I stumbled out of Sully’s car and thumbed my nose at him.
“Later.” TJ yelled as Sully honked the horn and then sped off.
Glugging back a glass of water and two aspirin at the kitchen sink, it occurred to me the guys would be back to do something. That goodbye had been too easy. I went back outside to wait for them.
I hid in the lilac bushes my mother had installed to screen our trash cans. Rotting lettuce, milk containers and coffee grinds made my stomach curl in on itself like a pill bug. I plugged my nose and swallowed. Sure enough Sully’s car coasted up in front my house. Headlights off. TJ opened his door and turned back to grab something from the back seat. I sprang forward.
TJ jumped. The sign he held clattered to the ground.
“What the –” he began and I tackled him. The two of us landed hard against the asphalt. The smell of beer sweat and scraped skin permeated the humid night air.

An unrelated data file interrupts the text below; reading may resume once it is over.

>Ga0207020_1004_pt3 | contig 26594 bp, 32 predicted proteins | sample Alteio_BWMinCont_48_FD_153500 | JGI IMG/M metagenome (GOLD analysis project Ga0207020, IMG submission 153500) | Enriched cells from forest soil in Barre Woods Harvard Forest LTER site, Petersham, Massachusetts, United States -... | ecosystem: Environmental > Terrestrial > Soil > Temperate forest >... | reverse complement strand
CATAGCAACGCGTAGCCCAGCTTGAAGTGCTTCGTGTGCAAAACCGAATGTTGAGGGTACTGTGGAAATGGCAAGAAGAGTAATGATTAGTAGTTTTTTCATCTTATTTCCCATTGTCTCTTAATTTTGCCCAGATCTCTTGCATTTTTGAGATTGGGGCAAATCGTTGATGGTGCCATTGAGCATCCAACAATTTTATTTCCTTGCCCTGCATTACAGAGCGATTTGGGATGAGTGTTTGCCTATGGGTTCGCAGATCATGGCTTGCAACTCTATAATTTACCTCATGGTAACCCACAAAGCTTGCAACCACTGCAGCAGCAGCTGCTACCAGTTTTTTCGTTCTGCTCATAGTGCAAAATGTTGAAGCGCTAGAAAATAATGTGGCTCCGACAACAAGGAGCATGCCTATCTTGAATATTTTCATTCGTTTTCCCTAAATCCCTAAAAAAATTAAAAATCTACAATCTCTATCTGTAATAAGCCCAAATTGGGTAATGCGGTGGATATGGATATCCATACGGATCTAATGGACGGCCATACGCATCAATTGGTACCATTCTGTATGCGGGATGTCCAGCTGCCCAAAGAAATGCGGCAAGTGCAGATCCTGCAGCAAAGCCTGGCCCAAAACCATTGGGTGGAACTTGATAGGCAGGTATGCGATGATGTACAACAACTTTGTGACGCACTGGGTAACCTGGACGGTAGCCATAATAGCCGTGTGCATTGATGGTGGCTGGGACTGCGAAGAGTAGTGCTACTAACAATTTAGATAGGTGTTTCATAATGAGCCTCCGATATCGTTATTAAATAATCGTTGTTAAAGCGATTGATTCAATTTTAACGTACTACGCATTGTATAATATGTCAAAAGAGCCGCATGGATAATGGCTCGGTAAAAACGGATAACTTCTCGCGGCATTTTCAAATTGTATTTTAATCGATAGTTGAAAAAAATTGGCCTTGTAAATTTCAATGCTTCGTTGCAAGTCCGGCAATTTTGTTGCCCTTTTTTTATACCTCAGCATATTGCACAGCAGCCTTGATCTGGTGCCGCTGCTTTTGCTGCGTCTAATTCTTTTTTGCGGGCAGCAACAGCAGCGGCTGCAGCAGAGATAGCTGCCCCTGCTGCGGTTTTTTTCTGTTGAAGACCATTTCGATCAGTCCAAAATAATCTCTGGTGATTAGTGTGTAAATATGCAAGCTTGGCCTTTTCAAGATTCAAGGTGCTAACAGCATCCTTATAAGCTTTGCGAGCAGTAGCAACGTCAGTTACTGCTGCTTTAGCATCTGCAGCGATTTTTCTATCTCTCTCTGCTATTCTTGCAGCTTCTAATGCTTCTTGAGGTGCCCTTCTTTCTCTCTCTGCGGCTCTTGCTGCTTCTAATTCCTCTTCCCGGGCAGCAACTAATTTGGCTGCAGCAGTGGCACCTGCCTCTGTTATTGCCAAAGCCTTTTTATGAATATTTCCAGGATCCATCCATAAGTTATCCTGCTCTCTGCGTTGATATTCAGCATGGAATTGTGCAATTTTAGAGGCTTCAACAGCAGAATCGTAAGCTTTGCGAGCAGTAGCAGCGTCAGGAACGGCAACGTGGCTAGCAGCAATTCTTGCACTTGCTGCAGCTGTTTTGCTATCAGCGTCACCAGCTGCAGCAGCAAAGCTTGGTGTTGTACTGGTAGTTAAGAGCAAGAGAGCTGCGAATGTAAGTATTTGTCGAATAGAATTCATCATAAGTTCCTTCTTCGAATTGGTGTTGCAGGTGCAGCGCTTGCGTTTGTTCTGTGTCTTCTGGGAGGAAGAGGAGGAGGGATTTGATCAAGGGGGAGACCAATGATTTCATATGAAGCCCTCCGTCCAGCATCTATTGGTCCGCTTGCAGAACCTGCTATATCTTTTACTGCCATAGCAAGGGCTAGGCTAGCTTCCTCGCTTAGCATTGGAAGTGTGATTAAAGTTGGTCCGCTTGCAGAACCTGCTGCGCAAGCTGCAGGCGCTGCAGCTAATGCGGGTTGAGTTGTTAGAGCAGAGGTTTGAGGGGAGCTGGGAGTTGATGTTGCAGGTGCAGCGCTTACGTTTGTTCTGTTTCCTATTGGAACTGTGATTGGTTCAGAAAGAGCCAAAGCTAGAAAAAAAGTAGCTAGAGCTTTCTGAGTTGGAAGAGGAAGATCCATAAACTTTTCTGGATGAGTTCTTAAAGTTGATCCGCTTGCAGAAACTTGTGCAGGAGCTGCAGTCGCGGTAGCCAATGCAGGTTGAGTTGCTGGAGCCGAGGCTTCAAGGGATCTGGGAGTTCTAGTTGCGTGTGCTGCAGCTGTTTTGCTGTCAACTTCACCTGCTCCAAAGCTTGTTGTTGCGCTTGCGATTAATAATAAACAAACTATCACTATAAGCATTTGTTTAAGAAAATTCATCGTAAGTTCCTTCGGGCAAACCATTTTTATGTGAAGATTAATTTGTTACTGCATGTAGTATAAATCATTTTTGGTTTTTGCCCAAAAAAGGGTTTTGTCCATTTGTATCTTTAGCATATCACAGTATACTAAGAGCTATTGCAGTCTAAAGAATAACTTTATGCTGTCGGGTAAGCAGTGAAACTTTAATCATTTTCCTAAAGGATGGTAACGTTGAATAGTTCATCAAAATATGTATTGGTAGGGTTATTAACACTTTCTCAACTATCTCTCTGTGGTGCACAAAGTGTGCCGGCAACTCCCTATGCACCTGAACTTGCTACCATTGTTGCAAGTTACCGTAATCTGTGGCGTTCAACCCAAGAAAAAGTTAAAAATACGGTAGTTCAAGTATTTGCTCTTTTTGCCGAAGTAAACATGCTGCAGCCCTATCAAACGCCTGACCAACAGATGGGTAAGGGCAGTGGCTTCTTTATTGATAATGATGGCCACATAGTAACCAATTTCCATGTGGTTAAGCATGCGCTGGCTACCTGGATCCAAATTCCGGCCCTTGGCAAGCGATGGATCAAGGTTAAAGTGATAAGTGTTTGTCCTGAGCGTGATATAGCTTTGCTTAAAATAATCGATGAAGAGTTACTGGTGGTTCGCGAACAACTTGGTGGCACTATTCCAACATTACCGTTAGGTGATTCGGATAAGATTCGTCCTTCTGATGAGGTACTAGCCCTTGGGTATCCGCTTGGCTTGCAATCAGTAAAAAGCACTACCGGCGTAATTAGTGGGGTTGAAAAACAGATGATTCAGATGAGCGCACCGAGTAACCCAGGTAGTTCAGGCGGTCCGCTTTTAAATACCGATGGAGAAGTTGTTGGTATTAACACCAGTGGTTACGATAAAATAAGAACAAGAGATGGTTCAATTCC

“Get off me you jerk!” TJ said through gritted teeth.
I rolled to one side as Sully came around and stood over us. He grabbed the sign.
“Time to get home.”
TJ stood and I crawled over to the curb, holding my ribs, as laughter erupted. Tears streamed out the corner of my eyes.
“You guys are good,” I said. “Too bad I’m better.”
“Yeah right.” Sully twisted my hair into a corkscrew. “Later, loser.”
And then they were gone. I got up slowly and headed back into the house. One hand clutched my ribs and the other wiped my eyes.
I awoke to the sound of the door bell ringing.
BIZZZ. BIZZZ. BIZZZ. Our doorbell didn’t ring it ‘buzzed’ according to my mother. Like a mosquito. BIZZZ. A 400 lb mosquito. I stood up. My room swayed. I held the bedpost to steady myself. BIZZZ. There would be no sleep for the hungover until the door was answered.
I descended the stairs to a steady BIZZZ chorus. My hand gripped the banister.
“YES?” I said and pulled the door open.
On our front stoop stood an old lady dressed in her Sunday Best. Beside her stood a little girl with golden pigtails.